Co-ownership of real property is a cost-effective way of getting a foot on the property ladder, especially in cities like Sydney and Melbourne where the price of real estate can deter some home buyers. However, it is not without its drawbacks. If you are considering buying property with friends or family members, it is important that you understand how co-ownership works and how to protect your interests if something goes wrong.
Joint Tenants and Tenants-in-Common – What is the Difference?
Under Australian property law, there are two types of legal ownership. One is as joint tenants and the other is as tenants-in-common. Co-ownership as a joint tenant involves two people and takes no account of which of the parties contributed the funds to buy the property. Both parties own the property in equal shares. However, when one party dies, their share passes automatically to the surviving party.
By contrast, tenants-in-common allows two or more people to own property in equal or unequal shares. The share division is based on the amount each person puts into the purchase. Each person owns their share separately from the others, and they can dispose of it as they wish. Unlike joint tenants, however, if one party dies his/her share becomes part of that person’s estate. It is not distributed among the other parties automatically.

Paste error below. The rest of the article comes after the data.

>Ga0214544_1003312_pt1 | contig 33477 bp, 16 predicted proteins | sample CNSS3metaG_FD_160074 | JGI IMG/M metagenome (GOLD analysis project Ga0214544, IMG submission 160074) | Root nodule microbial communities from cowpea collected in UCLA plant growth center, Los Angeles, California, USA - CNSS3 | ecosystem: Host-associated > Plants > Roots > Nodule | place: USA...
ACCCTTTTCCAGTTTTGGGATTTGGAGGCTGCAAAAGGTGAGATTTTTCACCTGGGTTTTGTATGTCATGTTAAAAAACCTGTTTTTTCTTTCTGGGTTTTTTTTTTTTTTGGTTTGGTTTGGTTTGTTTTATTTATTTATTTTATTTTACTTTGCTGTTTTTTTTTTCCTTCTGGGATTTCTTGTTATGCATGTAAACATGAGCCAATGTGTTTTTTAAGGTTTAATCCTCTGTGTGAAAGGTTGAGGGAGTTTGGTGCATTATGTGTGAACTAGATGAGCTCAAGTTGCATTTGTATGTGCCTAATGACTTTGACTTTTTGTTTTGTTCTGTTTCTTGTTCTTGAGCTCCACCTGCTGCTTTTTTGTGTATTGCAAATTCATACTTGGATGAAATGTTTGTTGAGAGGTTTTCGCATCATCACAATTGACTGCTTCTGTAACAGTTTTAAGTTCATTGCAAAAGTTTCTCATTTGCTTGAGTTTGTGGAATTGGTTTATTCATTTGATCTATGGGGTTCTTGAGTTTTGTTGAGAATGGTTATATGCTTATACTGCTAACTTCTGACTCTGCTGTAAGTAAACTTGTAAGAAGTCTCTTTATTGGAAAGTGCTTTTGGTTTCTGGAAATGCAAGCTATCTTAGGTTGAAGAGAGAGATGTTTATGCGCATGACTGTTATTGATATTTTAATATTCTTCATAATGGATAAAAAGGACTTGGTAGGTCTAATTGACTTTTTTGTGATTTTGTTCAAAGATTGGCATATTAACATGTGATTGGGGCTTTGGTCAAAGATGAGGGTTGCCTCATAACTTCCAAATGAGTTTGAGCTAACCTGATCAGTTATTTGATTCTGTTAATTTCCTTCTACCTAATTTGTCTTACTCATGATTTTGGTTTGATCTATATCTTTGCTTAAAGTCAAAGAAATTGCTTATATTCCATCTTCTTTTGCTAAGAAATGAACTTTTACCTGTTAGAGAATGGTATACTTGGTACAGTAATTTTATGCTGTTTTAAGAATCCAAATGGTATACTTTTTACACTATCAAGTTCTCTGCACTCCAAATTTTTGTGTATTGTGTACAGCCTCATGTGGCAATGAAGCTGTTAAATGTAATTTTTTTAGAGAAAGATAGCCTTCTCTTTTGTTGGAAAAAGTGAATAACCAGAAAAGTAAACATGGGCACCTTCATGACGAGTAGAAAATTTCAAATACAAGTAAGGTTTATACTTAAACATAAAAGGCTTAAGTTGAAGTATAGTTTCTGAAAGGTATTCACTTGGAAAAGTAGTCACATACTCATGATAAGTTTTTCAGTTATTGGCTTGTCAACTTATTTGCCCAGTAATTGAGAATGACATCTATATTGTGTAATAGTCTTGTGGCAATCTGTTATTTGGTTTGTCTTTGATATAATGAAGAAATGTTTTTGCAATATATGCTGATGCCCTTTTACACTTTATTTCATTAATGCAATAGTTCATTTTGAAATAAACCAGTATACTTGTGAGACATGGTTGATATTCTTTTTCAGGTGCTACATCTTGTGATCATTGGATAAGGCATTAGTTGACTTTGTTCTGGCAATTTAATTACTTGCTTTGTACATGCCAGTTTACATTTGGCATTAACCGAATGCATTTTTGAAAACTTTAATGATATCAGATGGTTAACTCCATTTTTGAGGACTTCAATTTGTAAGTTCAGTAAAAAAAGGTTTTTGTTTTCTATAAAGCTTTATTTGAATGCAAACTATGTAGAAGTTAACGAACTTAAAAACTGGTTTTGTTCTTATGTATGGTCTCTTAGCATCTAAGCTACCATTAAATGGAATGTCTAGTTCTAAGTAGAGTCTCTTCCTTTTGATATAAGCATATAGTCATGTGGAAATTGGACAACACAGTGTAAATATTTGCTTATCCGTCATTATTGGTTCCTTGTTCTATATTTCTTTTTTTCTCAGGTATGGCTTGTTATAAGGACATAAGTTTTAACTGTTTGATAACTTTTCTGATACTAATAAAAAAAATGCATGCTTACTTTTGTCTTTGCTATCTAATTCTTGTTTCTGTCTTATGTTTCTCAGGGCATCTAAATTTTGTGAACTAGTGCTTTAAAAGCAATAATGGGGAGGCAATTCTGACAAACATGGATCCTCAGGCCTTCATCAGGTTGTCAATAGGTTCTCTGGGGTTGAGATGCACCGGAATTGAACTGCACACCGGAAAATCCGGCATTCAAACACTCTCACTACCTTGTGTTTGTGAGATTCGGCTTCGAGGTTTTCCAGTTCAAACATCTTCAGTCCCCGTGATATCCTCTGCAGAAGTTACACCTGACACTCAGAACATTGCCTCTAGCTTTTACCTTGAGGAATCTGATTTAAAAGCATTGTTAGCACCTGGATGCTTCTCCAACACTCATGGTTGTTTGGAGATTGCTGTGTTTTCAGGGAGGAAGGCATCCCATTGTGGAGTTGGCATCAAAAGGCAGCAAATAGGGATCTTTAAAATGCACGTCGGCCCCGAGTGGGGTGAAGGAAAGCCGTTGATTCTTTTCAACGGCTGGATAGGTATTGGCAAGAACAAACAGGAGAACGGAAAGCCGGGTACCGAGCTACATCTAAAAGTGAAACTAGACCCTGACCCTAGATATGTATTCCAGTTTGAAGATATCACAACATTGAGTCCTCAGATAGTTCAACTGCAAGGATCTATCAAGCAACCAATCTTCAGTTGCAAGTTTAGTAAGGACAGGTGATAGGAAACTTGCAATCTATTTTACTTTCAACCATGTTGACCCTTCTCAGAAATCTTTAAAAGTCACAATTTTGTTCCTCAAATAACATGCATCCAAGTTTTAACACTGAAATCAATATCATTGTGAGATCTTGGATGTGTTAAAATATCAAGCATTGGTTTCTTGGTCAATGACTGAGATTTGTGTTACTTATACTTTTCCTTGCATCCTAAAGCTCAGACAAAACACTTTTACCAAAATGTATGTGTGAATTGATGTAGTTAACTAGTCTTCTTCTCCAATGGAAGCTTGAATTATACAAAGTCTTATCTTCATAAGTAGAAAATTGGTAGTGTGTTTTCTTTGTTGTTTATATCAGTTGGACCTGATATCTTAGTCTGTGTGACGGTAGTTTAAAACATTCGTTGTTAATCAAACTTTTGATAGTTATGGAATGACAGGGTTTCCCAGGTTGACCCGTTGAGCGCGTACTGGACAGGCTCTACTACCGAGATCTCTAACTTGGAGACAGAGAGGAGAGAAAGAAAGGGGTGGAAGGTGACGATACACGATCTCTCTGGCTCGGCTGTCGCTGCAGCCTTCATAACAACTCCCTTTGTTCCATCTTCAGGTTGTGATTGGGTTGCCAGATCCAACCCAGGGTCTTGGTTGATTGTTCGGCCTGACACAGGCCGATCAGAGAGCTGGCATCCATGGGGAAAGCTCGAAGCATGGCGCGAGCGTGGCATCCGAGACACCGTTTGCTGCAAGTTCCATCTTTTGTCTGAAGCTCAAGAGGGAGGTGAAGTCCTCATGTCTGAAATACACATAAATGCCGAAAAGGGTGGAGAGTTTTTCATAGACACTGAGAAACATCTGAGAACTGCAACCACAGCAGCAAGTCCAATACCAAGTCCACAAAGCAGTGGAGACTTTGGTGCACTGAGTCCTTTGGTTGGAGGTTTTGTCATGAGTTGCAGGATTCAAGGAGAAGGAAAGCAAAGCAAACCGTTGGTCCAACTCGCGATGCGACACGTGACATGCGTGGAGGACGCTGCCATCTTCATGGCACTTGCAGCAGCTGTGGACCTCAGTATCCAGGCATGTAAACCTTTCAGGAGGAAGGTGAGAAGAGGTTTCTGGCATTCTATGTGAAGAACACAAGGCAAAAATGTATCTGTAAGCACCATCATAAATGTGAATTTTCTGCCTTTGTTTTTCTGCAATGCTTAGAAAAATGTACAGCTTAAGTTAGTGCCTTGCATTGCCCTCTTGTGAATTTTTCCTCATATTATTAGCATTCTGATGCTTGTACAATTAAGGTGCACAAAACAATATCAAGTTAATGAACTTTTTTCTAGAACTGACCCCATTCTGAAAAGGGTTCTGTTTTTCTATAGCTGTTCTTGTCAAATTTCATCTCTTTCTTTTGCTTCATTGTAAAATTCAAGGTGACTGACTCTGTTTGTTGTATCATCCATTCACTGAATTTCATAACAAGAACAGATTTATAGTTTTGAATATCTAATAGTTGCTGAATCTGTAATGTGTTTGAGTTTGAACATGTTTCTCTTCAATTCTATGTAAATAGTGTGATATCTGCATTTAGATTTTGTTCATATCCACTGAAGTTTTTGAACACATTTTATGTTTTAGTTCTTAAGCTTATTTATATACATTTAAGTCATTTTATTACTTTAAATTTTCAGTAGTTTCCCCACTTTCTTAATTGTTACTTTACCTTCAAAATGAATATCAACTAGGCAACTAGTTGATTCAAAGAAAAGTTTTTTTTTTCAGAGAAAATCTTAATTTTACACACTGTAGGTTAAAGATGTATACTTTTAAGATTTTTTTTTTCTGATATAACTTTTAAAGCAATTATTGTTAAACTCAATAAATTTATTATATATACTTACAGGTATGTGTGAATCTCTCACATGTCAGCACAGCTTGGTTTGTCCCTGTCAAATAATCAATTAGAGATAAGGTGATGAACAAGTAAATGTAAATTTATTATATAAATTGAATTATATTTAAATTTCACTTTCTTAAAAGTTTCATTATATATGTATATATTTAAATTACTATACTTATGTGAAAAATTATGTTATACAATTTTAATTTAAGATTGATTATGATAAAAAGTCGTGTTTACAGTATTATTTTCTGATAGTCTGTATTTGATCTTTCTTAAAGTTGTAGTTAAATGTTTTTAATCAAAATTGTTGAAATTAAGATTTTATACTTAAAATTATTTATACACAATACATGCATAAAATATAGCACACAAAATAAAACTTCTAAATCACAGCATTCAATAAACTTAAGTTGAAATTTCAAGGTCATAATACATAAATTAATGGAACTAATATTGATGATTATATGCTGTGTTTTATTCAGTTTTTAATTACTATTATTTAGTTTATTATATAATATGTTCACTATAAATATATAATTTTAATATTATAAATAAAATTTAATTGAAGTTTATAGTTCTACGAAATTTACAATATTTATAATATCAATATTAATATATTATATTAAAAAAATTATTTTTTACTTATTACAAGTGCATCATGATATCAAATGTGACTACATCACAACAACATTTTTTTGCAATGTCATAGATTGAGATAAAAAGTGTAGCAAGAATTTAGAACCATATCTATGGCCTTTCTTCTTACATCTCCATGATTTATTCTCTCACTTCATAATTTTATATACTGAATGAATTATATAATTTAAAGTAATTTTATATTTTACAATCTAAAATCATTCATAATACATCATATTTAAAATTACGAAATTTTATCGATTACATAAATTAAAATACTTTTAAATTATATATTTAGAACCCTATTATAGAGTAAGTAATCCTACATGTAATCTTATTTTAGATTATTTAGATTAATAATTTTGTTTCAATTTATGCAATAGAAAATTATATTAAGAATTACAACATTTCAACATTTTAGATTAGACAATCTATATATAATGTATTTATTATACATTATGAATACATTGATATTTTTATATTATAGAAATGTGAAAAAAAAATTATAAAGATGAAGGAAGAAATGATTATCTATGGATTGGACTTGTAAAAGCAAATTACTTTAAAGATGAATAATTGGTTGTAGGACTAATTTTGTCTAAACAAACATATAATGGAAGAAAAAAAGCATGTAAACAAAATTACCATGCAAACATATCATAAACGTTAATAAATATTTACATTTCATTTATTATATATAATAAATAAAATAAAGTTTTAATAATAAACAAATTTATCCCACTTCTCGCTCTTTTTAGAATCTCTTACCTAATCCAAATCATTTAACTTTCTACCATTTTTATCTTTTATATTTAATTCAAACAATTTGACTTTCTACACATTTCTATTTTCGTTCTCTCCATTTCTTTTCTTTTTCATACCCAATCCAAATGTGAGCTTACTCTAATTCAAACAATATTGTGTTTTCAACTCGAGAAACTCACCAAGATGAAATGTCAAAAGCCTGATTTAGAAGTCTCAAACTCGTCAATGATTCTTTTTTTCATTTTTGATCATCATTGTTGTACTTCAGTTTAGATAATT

Seek Legal Advice to Mitigate Risk
When clients come to us to purchase a property as tenants-in-common, they sometimes ask about the risks involved. We always recommend that they seek legal advice, but from our experience here at Prudential Real Estate, we can say it is a viable way for people to own property. The major advantage is that all the costs of purchase and holding the property are split between each owner, lessening the cost burden that a single person or couple have as joint tenants.
Like most other situations, a tenants-in-common arrangement works well until there is a dispute between the parties. There could be a disagreement about the cost of renovations or repairs, for example, or some owners may want to accept a sale offer and the others do not. There are many other examples. That is why we always recommend the parties have a co-ownership agreement drawn up by a legal expert.
Understand the Financial Risk
Some experts consider the financial risk to be the biggest concern. If one owner defaults on their share of the mortgage payments, for example, and the others cannot afford to take over those payments, the credit ratings of the other owners are affected. As co-owners, each person is responsible for the debts of the others in regard to the property.
We like our clients to be well informed so they can make choices they are happy with later. If you need more information about buying property, we have a guide for download at the Prudential Real Estate web site, with our compliments.